Sen. Mike Lee and brother, Thomas Lee, both being considered to replace Kennedy on Supreme Court

There is nothing like a good sibling rivalry to spice up the debate over whom President Trump will nominate to be the next Supreme Court justice.

Shortly after Justice Anthony Kennedy announced on Wednesday that he was retiring from the Supreme Court, Trump said he would be choosing the Reagan appointee’s replacement from a list of 25 candidates the White House released last November. Iincluded on that list were the Lee brothers.

Sen. Mike Lee, R-Utah, and his brother, Utah Supreme Court Justice Thomas Lee, have both made Trump’s list to replace Kennedy in Washington – setting up a sibling showdown over who could get the nod to serve on the highest court in the land.

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“My brother is a terrific jurist,” Sen. Lee said of his older brother during an interview on “Fox and Friends,” before adding, “I’d also really enjoy the opportunity to grill him as a member of the Senate Judiciary Committee.”

The Utah lawmaker also noted that as a member of the Senate, he could theoretically vote for himself when it came to confirming the next Supreme Court justice.

“My understanding is that that is what the Senate rules allow and you’re still a senator until you’re no longer a senator,” the younger Lee said. “You’re still a senator at the moment you’re being considered for something like that.”

Both Lee brothers have spent much of their life around the Supreme Court.

Thomas Lee, who has served as a justice on Utah’s Supreme Court since 2010, is a former law clerk to Supreme Court Justice Clarence Thomas. Mike Lee, known for his staunch conservativism, told “Fox and Friends” that he has been watching Supreme Court arguments since he was 10 “for fun.”

 “I started at that age watching Supreme Court arguments just for fun, going with dad to the court," he said, "and so I’m honored just to be considered.”

FILE - This July 19, 2010, file photo, Utah Supreme Court Justice Thomas R. Lee takes his place at the bench after being confirmed by U.S. Supreme Court Justice Clarence Thomas at the Matheson Courthouse, in Salt Lake City. President Donald Trump's list of candidates for the Supreme Court, posted on White House website in November 2017 includes Lee. (Francisco Kjolseth/The Salt Lake Tribune, Pool, File )

Utah Supreme Court Justice Thomas R. Lee takes his place at the bench after being confirmed by U.S. Supreme Court Justice Clarence Thomas at the Matheson Courthouse, in Salt Lake City. President Donald Trump's list of candidates for the Supreme Court, posted on White House website in November 2017 includes Lee.  (Francisco Kjolseth/The Salt Lake Tribune, Pool, File)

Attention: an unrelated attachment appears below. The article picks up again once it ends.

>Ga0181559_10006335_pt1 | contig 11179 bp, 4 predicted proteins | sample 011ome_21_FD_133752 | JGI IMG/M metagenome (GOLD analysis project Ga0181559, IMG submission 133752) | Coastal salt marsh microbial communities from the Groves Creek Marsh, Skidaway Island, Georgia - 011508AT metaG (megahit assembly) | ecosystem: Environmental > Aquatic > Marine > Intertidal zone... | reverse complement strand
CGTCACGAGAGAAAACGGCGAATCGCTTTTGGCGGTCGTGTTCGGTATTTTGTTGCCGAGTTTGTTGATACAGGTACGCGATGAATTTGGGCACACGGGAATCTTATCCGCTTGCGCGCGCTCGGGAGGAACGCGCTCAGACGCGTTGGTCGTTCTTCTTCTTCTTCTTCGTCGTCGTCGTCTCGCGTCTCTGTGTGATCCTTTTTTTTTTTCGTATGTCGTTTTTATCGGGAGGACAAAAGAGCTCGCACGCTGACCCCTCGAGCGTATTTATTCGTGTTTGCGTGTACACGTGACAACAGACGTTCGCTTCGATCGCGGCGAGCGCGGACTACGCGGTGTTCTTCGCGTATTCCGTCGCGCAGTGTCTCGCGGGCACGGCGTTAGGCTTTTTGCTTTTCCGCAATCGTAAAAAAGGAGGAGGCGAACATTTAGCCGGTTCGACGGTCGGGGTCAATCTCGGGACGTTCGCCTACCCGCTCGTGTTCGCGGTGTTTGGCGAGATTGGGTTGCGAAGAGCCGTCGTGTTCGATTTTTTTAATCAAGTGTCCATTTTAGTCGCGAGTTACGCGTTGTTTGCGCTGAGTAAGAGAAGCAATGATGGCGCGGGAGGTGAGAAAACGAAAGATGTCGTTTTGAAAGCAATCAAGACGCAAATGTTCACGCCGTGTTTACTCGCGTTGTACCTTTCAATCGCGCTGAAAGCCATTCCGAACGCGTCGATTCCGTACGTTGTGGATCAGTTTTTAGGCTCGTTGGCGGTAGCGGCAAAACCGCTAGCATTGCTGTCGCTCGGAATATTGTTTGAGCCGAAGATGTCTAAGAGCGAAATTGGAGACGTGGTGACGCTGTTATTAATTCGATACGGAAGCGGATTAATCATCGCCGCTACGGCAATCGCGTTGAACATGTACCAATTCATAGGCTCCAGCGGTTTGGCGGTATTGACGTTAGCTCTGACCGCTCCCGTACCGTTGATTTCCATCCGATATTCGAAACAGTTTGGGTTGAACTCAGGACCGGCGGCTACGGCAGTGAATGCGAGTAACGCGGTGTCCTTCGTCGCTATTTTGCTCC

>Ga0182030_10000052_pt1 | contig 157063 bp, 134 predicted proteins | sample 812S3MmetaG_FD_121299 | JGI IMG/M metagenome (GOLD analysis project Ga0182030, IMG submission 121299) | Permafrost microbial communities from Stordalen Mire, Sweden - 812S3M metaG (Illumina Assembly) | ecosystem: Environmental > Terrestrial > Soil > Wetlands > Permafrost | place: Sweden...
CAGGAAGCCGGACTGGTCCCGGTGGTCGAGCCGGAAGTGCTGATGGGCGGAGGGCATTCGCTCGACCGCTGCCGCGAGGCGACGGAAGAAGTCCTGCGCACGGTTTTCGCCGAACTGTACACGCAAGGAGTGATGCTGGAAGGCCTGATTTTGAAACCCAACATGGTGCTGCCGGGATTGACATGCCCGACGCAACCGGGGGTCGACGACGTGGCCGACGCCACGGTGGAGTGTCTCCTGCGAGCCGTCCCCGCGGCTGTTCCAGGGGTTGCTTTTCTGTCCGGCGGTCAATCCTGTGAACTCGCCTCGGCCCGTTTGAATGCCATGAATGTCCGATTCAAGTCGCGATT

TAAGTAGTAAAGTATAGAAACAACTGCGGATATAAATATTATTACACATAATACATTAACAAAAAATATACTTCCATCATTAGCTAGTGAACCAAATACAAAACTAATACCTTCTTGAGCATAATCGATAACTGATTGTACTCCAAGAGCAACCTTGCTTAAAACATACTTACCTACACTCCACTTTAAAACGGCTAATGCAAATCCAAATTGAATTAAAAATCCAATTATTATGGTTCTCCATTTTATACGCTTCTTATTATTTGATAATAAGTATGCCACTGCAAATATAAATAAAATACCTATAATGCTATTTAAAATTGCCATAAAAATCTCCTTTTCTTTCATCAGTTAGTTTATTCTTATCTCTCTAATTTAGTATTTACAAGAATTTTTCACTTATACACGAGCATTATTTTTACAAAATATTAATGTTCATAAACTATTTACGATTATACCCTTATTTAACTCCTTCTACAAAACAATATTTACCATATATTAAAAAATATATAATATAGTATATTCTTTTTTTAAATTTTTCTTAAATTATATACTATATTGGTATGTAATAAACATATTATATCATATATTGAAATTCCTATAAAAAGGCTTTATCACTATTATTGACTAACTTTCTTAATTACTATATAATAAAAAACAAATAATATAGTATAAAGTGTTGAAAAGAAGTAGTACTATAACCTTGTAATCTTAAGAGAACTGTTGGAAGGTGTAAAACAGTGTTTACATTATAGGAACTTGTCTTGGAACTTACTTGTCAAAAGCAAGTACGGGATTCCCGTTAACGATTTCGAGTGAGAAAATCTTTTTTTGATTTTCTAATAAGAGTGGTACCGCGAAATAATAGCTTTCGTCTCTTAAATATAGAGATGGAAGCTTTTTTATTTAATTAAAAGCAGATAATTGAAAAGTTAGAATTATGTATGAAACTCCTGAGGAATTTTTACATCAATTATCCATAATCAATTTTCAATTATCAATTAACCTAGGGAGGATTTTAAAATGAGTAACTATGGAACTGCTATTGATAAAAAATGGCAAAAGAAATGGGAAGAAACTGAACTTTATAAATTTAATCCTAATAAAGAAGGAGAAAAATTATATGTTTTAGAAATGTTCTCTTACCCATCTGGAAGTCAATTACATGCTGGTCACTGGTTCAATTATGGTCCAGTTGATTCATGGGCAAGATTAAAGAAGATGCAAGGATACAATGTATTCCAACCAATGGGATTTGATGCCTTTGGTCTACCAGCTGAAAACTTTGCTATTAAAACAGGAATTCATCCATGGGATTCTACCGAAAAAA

The Lee brothers are the sons of President Ronald Reagan's solicitor general, Rex Lee, who argued 59 cases before the Supreme Court. The brothers also spent much of their childhood in Washington D.C.

While his brother has remained mum since it was announced that he was being considered to replace Kennedy, Mike Lee told Shannon Bream on “Fox News @ Night” that he “would certainly not say no” if Trump nominated him to the post.

The senator has also already earned the backing of at least one of his colleagues on Capitol Hill.

Sen Ted Cruz, R-Texas, told Fox News’ Dana Perino that his counterpart from Utah would be the “best choice” to fill the Supreme Court vancancy.

"I think the single best choice President Trump could make to fill this vacancy is Sen. Mike Lee," Cruz said on Fox News shortly after Kennedy's announcement. "I think he would be extraordinary."

The president said on Wednesday that he would start the effort to replace Kennedy "immediately" and would pick from the list of 25 names that he updated last year. Senate Majority Leader Mitch McConnell declared that the Senate "will vote to confirm Justice Kennedy's successor this fall."

With Kennedy's departure, Republicans have a longed-for opportunity to tip the balance of the court. It already has four justices picked by Democratic presidents and four picked by Republicans, so Trump's pick could shift the ideological balance toward conservatives for years to come.

Republicans also have a chance to make judicial nominees a top campaign issue, which could help motivate conservatives and evangelicals to vote in November. 

If Republicans unite behind Trump's selection, there's little that Democrats can do to stop it. Republicans changed the Senate rules last year so that Supreme Court nominees cannot be filibustered, meaning only 51 votes will be required to confirm.

The Associated Press contributed reporting to this piece.